First thing - sizing memory.  On the versatile baseboard as emulated by qemu, this is easy.  We try writing to a bit of memory, then read back - if the value is set, there's memory there, if there's not, then we are above the top of memory.  It's not quite so simple on the Pi, as trying to write outside of physical RAM will cause an exception.  However, we're going to be a bit clever, and try to kill 2 birds with one stone.

Firstly, we need to set up some big fat global variables.

.global __memtop
__memtop: .word 0x00400000 /* Start checking memory from 4MB */
.global __system_ram
__system_ram: .word 0x00000000 /* System memory in MB */
.global __heap_start
__heap_start: .word __bss_end__ /* Start of the dynamic heap */
.global __heap_top
__heap_top: .word __bss_end__ /* Current end of dynamic heap */

__bss_end__ is set up by the linker, and it would be much better of me to use that for the initial value of __memtop (rounded up to the nearest megabyte) as well.  But hey, I'm lazy.  It'll come back to bite me later, I'm sure.

Now, as the Pi causes an exception on writes outside memory, we need to patch in a handler, temporarily.  Here's the handler:

/* temporary data abort handler that sets r4 to zero */
/* this will force the "normal" check to work in the */
/* case (as, I believe, on RasPi) where access 'out  */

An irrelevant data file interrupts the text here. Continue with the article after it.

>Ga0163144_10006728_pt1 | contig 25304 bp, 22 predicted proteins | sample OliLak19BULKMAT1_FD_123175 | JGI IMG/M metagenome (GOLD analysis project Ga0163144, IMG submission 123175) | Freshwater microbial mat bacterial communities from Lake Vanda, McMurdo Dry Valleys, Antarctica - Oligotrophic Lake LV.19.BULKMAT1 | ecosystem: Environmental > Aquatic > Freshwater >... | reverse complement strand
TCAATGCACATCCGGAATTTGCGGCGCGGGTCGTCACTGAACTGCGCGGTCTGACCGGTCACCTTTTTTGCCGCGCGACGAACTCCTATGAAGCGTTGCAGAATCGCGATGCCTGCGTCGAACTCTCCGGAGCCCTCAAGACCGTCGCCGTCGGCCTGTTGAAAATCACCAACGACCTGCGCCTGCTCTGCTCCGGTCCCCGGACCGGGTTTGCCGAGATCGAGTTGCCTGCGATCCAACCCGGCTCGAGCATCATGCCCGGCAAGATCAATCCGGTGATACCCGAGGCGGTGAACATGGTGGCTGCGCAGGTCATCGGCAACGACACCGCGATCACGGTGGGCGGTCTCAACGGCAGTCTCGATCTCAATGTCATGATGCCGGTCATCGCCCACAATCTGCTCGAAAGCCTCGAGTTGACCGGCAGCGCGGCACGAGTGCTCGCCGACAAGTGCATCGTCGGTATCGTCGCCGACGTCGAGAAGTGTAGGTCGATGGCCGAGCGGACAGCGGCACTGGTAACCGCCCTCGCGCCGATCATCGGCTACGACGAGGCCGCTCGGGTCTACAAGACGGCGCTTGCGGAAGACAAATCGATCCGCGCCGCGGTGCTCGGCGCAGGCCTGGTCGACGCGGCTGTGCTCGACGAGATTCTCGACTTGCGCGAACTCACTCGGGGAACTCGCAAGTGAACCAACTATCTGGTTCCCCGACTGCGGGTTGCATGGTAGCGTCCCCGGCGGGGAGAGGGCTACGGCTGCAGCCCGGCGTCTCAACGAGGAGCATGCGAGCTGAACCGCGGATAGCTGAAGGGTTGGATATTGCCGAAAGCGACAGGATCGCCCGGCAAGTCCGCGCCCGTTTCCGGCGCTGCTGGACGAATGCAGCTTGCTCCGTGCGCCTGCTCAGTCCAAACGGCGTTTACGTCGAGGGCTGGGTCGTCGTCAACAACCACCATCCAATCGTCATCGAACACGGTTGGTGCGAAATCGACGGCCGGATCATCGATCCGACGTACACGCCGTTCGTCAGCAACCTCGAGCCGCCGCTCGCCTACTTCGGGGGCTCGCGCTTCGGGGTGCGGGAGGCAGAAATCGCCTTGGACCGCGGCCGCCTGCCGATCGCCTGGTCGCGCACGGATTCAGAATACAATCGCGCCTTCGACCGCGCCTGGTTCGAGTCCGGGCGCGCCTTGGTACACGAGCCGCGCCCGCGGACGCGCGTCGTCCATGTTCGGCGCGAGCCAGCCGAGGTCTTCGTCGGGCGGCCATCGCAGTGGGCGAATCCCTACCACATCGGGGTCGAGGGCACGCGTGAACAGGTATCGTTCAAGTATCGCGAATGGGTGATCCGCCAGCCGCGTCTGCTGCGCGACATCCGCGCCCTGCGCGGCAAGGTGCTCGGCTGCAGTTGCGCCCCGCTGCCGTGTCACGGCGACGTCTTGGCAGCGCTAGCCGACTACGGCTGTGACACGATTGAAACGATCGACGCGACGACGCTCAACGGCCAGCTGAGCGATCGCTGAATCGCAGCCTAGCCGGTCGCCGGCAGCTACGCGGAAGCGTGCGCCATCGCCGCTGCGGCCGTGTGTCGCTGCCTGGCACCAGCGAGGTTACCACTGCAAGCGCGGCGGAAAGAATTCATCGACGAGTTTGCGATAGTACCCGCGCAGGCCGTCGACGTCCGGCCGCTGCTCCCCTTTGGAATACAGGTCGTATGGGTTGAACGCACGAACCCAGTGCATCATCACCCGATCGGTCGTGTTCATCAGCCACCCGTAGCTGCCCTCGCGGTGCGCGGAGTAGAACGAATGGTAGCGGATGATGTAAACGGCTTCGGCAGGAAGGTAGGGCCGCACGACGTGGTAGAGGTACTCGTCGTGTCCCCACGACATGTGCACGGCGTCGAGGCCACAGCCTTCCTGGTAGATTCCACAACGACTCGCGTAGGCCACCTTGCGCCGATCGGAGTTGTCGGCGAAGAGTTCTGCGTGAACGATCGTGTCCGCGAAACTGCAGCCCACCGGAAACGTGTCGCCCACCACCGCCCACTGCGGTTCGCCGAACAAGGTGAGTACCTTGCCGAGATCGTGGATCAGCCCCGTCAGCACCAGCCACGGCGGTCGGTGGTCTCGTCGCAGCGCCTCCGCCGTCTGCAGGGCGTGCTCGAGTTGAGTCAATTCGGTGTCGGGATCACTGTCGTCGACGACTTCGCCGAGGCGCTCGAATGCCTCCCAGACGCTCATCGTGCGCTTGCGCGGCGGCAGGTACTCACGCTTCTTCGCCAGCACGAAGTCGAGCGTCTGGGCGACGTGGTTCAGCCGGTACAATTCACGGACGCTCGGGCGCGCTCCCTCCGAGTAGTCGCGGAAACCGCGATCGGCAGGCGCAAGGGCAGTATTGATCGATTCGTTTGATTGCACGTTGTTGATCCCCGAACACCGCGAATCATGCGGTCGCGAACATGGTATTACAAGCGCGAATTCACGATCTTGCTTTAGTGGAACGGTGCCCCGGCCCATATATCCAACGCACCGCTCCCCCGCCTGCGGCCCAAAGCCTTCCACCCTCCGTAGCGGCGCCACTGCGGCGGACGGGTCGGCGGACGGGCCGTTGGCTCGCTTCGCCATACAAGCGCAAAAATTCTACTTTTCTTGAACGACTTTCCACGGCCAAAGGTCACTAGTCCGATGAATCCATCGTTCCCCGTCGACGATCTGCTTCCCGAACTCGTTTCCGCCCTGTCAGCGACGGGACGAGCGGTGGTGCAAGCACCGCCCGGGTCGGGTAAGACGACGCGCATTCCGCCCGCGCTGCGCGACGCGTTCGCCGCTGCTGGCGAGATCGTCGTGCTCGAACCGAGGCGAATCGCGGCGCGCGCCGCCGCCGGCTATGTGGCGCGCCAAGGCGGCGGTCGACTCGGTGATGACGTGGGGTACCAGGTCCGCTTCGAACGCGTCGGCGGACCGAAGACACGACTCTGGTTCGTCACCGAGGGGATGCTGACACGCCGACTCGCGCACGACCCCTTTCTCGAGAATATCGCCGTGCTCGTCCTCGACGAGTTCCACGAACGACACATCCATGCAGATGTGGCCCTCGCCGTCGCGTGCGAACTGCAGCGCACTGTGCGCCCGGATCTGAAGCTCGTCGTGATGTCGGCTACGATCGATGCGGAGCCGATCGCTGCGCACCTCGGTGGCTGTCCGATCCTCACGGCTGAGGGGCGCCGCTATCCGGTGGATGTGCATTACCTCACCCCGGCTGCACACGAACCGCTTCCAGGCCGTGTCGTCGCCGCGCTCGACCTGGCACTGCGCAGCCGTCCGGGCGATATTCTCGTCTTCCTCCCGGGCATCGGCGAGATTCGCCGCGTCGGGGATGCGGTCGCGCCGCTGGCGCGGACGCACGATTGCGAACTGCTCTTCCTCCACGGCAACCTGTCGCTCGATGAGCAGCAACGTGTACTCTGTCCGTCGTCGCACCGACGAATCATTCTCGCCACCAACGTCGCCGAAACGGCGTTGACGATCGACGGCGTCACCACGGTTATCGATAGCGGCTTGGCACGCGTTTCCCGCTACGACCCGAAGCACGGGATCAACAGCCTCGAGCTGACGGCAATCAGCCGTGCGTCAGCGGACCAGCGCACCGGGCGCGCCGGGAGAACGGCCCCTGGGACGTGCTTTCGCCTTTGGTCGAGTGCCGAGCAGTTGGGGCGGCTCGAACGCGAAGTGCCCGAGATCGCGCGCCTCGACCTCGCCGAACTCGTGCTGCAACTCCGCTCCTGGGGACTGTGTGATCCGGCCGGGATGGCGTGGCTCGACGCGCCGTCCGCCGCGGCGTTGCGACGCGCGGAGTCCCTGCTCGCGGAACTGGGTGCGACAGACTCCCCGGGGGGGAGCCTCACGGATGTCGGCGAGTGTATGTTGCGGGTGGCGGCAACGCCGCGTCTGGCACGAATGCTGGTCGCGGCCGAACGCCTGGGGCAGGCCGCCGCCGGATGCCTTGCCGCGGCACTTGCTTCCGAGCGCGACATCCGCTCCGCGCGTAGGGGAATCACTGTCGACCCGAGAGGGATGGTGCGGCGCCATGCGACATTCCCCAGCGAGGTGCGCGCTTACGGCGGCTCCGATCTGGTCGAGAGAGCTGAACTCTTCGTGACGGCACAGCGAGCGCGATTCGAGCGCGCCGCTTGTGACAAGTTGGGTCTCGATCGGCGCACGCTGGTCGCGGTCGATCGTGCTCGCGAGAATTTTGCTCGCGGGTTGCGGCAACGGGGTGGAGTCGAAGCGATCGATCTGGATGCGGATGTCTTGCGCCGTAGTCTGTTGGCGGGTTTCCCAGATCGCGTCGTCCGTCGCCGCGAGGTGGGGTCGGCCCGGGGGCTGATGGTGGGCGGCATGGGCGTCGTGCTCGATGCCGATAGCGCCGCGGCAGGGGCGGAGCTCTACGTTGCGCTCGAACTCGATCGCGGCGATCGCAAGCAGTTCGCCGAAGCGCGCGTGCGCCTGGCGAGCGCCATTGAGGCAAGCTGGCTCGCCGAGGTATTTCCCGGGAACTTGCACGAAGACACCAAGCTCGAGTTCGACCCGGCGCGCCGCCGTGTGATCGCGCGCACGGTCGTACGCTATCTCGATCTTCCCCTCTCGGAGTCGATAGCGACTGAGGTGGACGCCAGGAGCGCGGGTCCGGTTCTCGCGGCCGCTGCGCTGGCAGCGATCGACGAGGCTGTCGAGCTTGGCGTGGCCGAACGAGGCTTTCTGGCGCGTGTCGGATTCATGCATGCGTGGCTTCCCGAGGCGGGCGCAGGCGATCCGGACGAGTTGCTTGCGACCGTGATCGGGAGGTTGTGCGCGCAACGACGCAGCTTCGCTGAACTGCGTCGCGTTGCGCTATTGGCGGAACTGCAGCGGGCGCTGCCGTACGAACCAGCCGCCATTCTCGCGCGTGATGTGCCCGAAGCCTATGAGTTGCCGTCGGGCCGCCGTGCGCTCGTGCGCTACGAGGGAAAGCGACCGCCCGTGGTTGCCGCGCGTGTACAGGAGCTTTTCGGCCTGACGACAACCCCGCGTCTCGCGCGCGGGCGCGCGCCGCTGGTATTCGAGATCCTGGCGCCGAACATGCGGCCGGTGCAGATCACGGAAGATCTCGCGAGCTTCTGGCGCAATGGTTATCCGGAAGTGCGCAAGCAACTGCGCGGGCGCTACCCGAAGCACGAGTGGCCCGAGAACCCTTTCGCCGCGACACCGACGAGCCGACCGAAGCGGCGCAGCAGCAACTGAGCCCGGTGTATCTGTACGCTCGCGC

/* of bounds' causes a page fault                    */
mov r4, #0x00000000
sub lr, lr, #0x08
movs pc, lr

Note how the comment indicates I'm not absolutely sure this will work.  This is, frankly, because I'm not sure if this will work on a real Pi, and nobody wants to let me get my hands on one.  Still, let's pretend, eh?

/* This tries to work out how much memory we have available */
/* Should work on both Pi and qemu targets */
FUNC _size_memory
/* patch in temporary fault handler */
ldr r5, =.Ldaha
ldr r5, [r5]
ldr r6, [r5]
ldr r7, =temp_abort_handler
str r7, [r5] 
DMB r12

/* Try and work out how much memory we have */
ldr r0, .Lmemtop
ldr r1, .Lmem_page_size
ldr r1, [r1]
ldr r2, .Lsystem_ram
ldr r3, [r0]
add r3, r3, #0x04
str r3, [r3] /* Try and store a value above current __memtop */
DMB r12 /* Data memory barrier, in case */
ldr r4, [r3] /* Test if it stored */
cmp r3, r4 /* Did it work? */
bne .Lmem_done
ldr r3, [r0]
add r3, r3, r1 /* Add block size onto __memtop and try again */
str r3, [r0]
b .Lmem_check
ldr r3, [r0] /* get final memory size */
lsr r3, #0x14 /* Get number of megabytes */
str r3, [r2] /* And store it */
/* unpatch handlers */
str r6, [r5]
DMB r12

bx lr

.extern __memtop
.word __memtop

.extern __mem_page_size
.word __mem_page_size

.extern __system_ram
.word __system_ram

.extern data_abort_handler_address
.word data_abort_handler_address

We see a few things here.  Firstly, how to patch in and out the handler.  Also, that I've got fed up with doing the whole .code 32; .global foo; foo: rigmarole and defined a macro called FUNC.  We also see a macro called DMB, which implements the ARMv6 Data Memory Barrier (ARMv7 has a 'dmb' instruction, to do that, we don't).  For what it's worth, these are the macros:

.macro FUNC name
.code 32
.global \name

/* Data memory barrier */
/* pass in a spare register */
.macro DMB reg
mov \reg, #0
mcr p15,0,\reg,c7,c10,5 /* Data memory barrier on ARMv6 */

So, we can hopefully now find out how much memory we have, with __memtop containing the actual top of memory and __system_ram containing the number of megabytes in case it's useful to know.

So let's look at the start of _reset...

.equ MODE_BITS,   0x1F /* Bit mask for mode bits in CPSR */
.equ USR_MODE,    0x10 /* User mode */
.equ FIQ_MODE,    0x11 /* Fast Interrupt Request mode */